Building Your World – In the Beginning was…

Giantimpact

Now that we have the concept, it’s time to start on the next step: How did our world begin?

While it may not seem integral nor likely to show up in your plot, but —just as it’s important to know a character’s backstory to understand his/her actions— It’s important to know how and why the world came to be in order to understand how all things came together.

How Did Your World Come to be?

What brought about the beginning of your own world? Consider these questions for how your world came to be. Was your world created:

  1. By a singular, all-powerful creator.
  2. By one or more gods working together (or apart).
  3. By the recycled process of the world dying and reforming.
  4. By the union between two (or more) powerful forces.
  5. From the remains of a powerful entity (god, giant, or otherwise).
  6. By random chance, with no influence of god or anything else.

These questions should be used to guide you through the process, but you aren’t bound by them. Think of other ways though. Ultimately though, you’re world is going to be created by one of three means.

  • It was created.
  • It evolved on its own.
  • It was a byproduct.

Every element created from there on should then be consistent with the creation account of your world.

Extra Tip: Make several creation accounts for your world and don’t throw any away that you had already created, but decided to cast aside. Just as mankind struggles to pinpoint the answers to how our world came to be, so will the people of your world.

Just make sure you, as the author, have the true account in mind. You were there when the world began, you really know what happened.

Why Did Your World Come to be?

This next question only really matters if your world was created and didn’t evolve.

If someone(s) created your world, it has to be for a reason. They had a purpose in mind when the world was brought into creation. The question you need to ask is: why?

The reasons varies depending on the intentions of the creator (we can discuss characters of god-like entities on a later date). But here are some ideas you can consider. The creator(s) made the world to be:

  • An extension of their love.
  • They were lonely.
  • They wanted to create a work force and world to better serve them.
  • A means to preserve something that would otherwise be lost.

Nothing is done without a purpose. Even the motivation, “I did it because I was bored,” was done in order to satisfy the need to escape said boredom. The reason can be majestic or rather mundane. But the fact remains there has to be one.

What Caused Death to Exist in Your World?

This is a question I haven’t seen much when world-building, but I feel it is a critical question to ask: Why is there death in your world?

Again, if the world evolved on its own or was a byproduct, this question isn’t critical. But if your world was created, there has to be a reason for death.

In most mythologies I’ve read,  Gods are immortal. I don’t know about you guys, but if I were an immortal being, I wouldn’t create something with a glaring design flaw as death. How could I even create something beyond my understanding? Without getting too theological here, the fact remains that there is a reason why certain things in your world die, but others don’t.

So why do people die? In Judo-Christian Belief, death was a result of mankind’s defiance against their creator and because of that defiance, the relationship between mankind and god must be restored (We’ll talk about fantasy religions more in a later post).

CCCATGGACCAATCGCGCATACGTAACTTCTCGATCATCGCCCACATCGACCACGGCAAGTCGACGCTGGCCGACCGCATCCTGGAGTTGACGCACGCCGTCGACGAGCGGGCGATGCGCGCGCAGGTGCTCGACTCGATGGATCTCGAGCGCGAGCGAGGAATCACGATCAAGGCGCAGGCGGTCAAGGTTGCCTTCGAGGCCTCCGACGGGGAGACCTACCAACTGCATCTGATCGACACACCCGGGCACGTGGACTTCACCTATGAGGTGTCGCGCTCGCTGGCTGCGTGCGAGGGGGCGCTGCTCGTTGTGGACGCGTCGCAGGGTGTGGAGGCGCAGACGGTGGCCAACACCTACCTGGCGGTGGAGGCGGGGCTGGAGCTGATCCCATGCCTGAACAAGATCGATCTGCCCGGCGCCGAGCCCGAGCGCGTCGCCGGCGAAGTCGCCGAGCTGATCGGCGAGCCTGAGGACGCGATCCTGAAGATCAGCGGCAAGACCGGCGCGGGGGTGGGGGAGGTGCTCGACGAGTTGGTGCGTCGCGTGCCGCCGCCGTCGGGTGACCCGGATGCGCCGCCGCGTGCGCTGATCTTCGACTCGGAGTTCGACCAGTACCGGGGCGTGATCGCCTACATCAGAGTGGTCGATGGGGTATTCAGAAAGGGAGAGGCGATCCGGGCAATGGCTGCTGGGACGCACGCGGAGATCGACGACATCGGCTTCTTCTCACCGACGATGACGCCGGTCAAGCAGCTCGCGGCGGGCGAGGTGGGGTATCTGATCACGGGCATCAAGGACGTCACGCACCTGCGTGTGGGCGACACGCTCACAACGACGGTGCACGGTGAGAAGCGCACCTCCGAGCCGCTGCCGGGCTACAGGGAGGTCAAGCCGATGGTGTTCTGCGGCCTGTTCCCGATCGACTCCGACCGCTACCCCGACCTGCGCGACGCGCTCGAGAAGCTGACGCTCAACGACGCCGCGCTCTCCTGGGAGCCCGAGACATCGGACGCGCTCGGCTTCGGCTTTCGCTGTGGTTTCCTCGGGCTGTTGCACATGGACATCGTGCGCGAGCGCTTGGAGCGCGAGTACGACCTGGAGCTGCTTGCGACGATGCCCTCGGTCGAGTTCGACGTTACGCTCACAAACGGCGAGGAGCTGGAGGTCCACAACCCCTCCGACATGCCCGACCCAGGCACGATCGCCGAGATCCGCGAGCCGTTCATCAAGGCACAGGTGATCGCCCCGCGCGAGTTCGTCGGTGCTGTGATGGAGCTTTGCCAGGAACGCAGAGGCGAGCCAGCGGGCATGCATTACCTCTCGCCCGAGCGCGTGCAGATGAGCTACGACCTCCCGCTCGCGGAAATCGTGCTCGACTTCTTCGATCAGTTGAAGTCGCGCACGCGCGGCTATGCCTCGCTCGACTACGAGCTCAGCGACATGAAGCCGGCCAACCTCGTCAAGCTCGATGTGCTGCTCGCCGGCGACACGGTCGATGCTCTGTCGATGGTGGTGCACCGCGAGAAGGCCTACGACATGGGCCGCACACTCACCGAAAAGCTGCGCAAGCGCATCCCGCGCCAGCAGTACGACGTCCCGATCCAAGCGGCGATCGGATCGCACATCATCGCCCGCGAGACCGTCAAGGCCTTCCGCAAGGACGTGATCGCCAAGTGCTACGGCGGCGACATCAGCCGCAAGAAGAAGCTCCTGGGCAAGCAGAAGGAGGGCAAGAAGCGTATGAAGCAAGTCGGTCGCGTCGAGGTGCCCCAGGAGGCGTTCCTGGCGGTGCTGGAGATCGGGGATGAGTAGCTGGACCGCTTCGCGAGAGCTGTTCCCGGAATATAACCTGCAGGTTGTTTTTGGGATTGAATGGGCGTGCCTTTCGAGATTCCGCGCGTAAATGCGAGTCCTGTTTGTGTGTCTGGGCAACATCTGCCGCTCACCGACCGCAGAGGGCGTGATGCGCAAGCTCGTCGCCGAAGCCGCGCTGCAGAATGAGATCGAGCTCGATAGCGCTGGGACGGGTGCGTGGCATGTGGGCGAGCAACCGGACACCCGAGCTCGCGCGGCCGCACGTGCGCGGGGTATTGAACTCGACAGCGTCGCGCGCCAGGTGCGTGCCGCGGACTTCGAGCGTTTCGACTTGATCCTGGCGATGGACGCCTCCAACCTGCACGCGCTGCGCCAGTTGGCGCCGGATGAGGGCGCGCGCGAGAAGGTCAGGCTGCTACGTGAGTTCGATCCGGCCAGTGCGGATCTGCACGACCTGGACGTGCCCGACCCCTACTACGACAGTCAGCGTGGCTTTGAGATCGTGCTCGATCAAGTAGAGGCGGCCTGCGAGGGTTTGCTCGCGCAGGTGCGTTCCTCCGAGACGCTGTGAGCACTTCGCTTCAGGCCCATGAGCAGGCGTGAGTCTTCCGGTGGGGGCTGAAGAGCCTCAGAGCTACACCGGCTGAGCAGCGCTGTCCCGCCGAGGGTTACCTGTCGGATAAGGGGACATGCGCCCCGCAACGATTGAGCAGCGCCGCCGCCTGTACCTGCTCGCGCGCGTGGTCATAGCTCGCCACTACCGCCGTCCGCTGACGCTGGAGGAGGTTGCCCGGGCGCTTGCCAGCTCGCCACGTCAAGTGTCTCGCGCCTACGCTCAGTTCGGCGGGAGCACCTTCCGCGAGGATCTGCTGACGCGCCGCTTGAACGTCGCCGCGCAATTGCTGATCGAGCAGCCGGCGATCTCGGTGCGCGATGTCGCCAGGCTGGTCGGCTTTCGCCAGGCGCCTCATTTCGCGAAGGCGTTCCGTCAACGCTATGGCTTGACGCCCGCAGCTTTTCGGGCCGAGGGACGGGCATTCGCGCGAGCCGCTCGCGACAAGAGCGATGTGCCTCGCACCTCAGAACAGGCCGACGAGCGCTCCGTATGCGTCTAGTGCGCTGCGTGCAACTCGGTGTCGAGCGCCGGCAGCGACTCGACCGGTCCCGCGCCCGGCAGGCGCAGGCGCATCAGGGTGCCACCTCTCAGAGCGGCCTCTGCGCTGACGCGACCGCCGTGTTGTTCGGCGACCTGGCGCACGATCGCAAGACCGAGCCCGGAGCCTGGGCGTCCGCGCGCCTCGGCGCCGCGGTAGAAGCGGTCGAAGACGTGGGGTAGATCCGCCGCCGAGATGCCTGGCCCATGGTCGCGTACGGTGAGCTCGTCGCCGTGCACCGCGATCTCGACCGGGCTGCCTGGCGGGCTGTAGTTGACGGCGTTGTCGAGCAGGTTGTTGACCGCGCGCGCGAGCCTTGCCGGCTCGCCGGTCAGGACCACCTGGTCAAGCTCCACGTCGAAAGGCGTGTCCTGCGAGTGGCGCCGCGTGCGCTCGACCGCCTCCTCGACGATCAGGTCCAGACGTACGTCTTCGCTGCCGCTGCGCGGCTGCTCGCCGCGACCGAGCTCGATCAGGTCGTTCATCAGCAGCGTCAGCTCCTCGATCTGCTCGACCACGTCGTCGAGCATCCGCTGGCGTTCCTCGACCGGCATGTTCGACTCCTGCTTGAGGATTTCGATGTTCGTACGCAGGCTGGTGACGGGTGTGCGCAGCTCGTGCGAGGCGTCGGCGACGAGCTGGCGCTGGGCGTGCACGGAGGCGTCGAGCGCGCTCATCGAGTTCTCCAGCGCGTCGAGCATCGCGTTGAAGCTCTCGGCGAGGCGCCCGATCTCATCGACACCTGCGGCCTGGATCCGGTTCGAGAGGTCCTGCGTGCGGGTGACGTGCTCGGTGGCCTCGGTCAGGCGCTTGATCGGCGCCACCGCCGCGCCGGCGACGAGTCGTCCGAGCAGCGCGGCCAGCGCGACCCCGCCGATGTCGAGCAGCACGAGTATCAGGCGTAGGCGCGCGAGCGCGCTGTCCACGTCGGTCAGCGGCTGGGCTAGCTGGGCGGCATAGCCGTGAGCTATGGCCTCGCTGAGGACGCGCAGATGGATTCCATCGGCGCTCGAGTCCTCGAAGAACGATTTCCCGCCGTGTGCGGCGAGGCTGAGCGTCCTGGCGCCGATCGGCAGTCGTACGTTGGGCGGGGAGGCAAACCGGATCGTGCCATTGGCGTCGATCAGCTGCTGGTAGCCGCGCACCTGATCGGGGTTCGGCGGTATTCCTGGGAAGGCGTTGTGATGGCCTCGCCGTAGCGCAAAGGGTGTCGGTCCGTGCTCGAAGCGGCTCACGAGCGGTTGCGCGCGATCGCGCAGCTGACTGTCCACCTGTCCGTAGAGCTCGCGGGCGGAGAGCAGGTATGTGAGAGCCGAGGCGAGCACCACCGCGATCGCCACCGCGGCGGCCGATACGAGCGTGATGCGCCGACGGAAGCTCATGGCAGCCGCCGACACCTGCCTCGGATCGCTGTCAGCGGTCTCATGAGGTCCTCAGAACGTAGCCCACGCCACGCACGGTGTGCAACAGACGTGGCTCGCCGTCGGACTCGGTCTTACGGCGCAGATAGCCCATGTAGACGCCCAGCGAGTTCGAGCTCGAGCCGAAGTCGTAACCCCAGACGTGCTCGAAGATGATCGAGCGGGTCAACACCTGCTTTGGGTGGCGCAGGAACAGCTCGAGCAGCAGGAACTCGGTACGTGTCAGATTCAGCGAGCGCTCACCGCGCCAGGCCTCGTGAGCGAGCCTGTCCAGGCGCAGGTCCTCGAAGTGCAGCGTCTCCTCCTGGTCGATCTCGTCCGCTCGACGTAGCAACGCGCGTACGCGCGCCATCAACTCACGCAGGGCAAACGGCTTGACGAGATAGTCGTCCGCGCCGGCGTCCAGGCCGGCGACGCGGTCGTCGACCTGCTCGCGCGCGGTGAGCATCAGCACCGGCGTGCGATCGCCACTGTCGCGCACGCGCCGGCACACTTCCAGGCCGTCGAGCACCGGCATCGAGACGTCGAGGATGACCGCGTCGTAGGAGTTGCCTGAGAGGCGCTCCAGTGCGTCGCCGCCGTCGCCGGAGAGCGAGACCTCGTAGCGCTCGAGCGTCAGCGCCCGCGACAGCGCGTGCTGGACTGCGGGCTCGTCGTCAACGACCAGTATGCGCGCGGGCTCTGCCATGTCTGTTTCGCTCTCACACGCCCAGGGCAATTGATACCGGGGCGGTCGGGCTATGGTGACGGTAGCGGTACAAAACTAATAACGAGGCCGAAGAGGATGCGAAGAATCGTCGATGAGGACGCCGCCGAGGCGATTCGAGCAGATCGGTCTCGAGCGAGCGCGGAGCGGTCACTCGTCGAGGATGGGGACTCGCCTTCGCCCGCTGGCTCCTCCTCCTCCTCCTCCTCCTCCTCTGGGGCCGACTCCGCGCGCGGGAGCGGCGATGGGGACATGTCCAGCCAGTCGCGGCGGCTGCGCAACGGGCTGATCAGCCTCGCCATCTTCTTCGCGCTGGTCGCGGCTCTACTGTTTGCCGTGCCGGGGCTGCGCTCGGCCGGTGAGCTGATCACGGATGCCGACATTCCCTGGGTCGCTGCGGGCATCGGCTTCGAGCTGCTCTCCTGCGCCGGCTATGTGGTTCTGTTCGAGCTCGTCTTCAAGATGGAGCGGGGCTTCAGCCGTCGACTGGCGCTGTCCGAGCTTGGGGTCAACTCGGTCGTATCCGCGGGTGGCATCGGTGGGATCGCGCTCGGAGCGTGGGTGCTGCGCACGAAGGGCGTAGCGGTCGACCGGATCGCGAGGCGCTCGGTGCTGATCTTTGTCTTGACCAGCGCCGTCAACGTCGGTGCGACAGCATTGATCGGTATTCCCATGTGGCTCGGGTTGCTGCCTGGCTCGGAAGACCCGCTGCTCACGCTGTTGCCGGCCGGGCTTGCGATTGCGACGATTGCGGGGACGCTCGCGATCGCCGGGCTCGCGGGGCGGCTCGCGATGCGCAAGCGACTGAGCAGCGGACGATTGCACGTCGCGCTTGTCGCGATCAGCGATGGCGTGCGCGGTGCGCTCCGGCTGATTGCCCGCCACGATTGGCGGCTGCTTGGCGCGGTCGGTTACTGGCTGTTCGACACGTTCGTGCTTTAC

Other reasons could include:

  • A rebellion between gods resulted in disorder on the planet.
  • Maybe the gods’ power to create is only a lesser extent of some far greater being.
  • An encoded law that inhibit the god’s powers to create perfectly.
  • A engrained fail-safe so the creation could not usurp the creator?

Either way, the question of death, and what happens after death, has been asked since mankind first walked the earth. It shouldn’t be a question that’s skipped over. It should take as much attention and thought as the other two questions presented.

What are your guys’ thoughts on creation accounts? I’d love to hear from you in the comments below.

3 thoughts on “Building Your World – In the Beginning was…

Add yours

  1. Great post Branscum! I’ve only thought of the origins of my world for a few of my novels and not nearly as much as this. This is a great guide for working through the origins of a world!

    Like

Leave a Reply

Fill in your details below or click an icon to log in:

WordPress.com Logo

You are commenting using your WordPress.com account. Log Out /  Change )

Google+ photo

You are commenting using your Google+ account. Log Out /  Change )

Twitter picture

You are commenting using your Twitter account. Log Out /  Change )

Facebook photo

You are commenting using your Facebook account. Log Out /  Change )

Connecting to %s

Blog at WordPress.com.

Up ↑

Brian J. Branscum

Freelance Writer, Editor, and Worldbuilder

Lost in Wonderland

A Writer's Mind Is A Scary Place

Davis Allen W

Fiction Writer

Tales of Kitheria

the Writings and Ramblings of Wil Sterling

RIVERSCOLD

travel. food. words.

Disclosed in Black Light

Only when you turn off the lights can you see the shadow within your own eyes.

The Book Crawl

Promoting authors who capture the hearts and minds of their readers

Taming of the Muse

Where I try to talk about writing things

Eggshell in the Story

there's nothing new under the sun, unless its covered in yolk

The Writer's Hovel

Internet Home of Tedd Williamson

Linda Taylor: Writer, Editor, Speaker

A place where I think about my passions: reading, writing, editing, publishing, and teaching

Voice Pianissimo

the World of Relationships from a Quiet Observer

The Monday Heretic

Amateur theology all week long. But especially on Mondays.

%d bloggers like this: